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Suspect H5N1 Clusters In Mekong Delta Vietnam
Recombinomics Commentary
December 30, 2006

A 36-year-old woman and her three children aged three to 13 were admitted to Nam Can Hospital in Ca Mau province this past week with fevers, coughing, decreased white blood cells and damaged lungs, said Ho Van Van, a doctor at the hospital.

The family had four chickens and five ducks, and ate one of the chickens, which had fallen sick and died, on Dec. 23, he said.

Nguyen Huu Minh, deputy head of the animal health department of Soc Trang reported two people in My Tu district had difficulty breathing after eating chicken.

The above comments described two clusters of suspect H5N1 cases in the Mekong Delta.  The cluster in Ca Mau is a familial cluster.  These cases in Vietnam, coupled with the outbreaks in South Korea, are similar to reported outbreaks of H5N1 in December, 2003.  Vietnam was the first country to report patients with bird flu symptoms, and South Vietnam was the first country to report an H5N1 outbreak.

Although the two outbreaks in December, 2003 were close in time, genetically the H5N1 was readily distinguishable.  The isolates from Vietnam were Clade 1 (see phylogenetic tree of vaccine targets), while Korea was Clade 2.  Included in the differences were two amantadine resistance changes in the M2 of the Clade 1 isolates.  Clade 1 isolates were subsequently found in neighboring countries (Thailand, Laos, and Cambodia).  In 2003/2004 Clade 2 isolates were reported in Japan, multiple provinces in China, and Indonesia.  More recently, the Fujian strain (Clade 2 sub-clade 3) migrated into the region and has been detected in Vietnam, Thailand, Laos, and Malaysia.  It is also widespread in China and found in all reported human cases in China in  2005/2006.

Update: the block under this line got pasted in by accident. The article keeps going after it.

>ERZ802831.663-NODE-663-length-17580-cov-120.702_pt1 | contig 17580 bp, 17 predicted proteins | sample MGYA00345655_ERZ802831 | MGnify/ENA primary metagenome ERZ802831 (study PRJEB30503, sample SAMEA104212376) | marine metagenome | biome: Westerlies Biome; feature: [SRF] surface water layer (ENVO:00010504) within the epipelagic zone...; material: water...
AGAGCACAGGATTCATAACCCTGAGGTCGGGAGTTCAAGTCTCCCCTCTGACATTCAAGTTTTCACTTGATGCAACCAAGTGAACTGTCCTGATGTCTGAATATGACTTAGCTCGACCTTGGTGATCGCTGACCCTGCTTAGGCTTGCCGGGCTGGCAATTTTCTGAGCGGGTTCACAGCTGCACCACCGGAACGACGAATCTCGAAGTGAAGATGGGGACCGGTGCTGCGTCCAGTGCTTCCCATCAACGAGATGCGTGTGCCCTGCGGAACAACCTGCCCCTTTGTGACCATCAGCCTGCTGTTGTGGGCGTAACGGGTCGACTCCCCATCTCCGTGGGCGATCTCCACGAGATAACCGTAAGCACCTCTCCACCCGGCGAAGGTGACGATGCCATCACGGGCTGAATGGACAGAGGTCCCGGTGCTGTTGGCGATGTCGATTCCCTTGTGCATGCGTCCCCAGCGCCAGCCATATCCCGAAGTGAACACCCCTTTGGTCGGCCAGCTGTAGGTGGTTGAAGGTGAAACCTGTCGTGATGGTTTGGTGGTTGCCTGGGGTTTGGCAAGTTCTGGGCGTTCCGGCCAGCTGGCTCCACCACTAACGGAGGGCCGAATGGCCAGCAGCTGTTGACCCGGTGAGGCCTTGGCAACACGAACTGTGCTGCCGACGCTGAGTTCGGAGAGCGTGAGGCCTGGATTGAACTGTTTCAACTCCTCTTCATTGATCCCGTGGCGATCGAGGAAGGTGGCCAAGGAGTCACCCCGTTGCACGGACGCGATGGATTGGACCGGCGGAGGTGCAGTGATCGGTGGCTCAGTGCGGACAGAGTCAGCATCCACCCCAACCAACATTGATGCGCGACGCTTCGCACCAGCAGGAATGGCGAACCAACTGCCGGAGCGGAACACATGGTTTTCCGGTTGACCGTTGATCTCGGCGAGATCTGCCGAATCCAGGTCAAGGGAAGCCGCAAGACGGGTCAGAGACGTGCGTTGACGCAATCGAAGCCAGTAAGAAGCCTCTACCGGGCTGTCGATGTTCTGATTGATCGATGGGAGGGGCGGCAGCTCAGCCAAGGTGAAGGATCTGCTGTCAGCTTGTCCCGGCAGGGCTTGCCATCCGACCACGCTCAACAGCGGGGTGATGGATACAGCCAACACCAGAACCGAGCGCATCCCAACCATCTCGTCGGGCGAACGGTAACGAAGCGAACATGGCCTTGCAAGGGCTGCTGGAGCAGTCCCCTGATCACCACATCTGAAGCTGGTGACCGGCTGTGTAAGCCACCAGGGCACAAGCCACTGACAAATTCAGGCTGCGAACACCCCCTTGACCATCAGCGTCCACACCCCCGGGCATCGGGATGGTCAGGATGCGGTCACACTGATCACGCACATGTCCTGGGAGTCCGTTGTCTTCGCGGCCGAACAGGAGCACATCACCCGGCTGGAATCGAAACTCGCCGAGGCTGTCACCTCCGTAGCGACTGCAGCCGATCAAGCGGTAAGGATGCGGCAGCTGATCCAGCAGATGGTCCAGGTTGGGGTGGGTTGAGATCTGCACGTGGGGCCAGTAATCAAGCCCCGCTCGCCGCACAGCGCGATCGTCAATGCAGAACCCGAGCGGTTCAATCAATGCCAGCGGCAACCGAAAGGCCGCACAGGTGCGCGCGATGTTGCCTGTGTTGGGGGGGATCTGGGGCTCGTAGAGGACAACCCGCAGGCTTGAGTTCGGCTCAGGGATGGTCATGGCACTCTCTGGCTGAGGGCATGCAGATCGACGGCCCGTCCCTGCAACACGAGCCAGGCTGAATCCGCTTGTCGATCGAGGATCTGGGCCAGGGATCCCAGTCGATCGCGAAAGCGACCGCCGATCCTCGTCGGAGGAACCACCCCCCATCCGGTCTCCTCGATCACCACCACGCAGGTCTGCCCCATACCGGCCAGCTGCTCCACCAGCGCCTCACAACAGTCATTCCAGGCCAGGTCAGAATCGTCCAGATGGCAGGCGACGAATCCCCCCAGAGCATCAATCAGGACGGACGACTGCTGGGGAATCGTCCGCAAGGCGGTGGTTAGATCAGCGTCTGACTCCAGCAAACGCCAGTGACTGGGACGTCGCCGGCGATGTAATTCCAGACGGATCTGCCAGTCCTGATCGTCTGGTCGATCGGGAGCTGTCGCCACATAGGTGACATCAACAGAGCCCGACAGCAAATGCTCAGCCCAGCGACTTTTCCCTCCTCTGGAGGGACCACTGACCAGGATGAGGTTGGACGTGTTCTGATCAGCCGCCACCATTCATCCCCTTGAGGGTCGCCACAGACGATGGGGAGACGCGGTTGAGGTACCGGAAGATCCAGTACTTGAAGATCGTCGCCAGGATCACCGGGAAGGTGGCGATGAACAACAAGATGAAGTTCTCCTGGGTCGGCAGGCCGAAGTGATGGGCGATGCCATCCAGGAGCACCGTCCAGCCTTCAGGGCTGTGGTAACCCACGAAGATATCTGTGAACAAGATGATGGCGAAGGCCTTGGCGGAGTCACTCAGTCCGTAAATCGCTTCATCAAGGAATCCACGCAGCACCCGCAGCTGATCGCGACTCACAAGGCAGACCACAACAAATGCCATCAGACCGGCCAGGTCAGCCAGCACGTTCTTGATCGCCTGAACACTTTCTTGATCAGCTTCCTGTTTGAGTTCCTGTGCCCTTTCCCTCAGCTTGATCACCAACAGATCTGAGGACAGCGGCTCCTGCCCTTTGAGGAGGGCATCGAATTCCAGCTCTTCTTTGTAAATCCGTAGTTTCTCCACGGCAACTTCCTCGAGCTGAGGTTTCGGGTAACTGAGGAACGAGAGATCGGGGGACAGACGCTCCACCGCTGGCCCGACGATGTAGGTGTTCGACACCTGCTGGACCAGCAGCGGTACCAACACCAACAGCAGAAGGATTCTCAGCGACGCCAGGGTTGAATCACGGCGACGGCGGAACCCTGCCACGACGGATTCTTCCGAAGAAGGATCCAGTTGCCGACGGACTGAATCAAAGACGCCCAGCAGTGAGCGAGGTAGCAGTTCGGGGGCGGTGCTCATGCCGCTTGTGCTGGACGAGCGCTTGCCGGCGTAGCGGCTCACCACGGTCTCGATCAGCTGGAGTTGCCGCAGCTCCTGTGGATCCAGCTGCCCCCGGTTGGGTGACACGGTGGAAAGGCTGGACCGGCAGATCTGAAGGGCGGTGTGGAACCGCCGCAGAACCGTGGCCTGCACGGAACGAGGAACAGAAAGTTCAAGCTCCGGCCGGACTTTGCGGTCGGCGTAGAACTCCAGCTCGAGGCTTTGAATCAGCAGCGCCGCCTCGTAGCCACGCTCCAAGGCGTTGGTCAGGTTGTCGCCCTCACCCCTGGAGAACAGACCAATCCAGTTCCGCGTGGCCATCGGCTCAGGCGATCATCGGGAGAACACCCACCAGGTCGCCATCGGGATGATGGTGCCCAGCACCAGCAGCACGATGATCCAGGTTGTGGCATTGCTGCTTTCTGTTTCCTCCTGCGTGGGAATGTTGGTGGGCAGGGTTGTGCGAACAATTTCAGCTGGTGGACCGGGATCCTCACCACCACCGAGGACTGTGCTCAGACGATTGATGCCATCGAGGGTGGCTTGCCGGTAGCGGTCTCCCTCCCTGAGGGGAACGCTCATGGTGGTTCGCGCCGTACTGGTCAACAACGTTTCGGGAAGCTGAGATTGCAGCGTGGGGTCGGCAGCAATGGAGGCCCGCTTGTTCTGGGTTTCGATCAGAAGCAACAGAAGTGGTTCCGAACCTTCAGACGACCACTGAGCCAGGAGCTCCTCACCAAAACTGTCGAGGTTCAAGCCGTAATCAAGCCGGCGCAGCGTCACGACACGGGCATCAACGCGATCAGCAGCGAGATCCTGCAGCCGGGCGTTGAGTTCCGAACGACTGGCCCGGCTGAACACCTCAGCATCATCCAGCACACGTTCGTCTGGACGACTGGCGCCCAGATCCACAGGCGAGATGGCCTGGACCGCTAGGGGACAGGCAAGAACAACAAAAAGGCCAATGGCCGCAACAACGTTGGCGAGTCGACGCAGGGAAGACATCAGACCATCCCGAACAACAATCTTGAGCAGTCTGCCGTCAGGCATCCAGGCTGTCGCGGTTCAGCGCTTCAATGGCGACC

H5N1 subsequently spread outside of the region after the Qinghai strain (Clade 2 sub-clade 2) was detected at Qinghai Lake in May, 2005.  It was carried by long range migratory birds to countries to the west of China, including Europe, the Middle East, and Africa.  Those birds are now migrating south, and the recent outbreaks of H5N1 in South Korea have been the Qinghai strain, which has genetic similarities with the 2003 isolates from South Korea / Japan.

Thus, the role of migratory birds in the spread of H5N1 is not a new development, and the increased reports of H5N1 in poultry in Korea, and suspect patients in Vietnam. as well as human and bird cases in Egypt, is not a coincidence.

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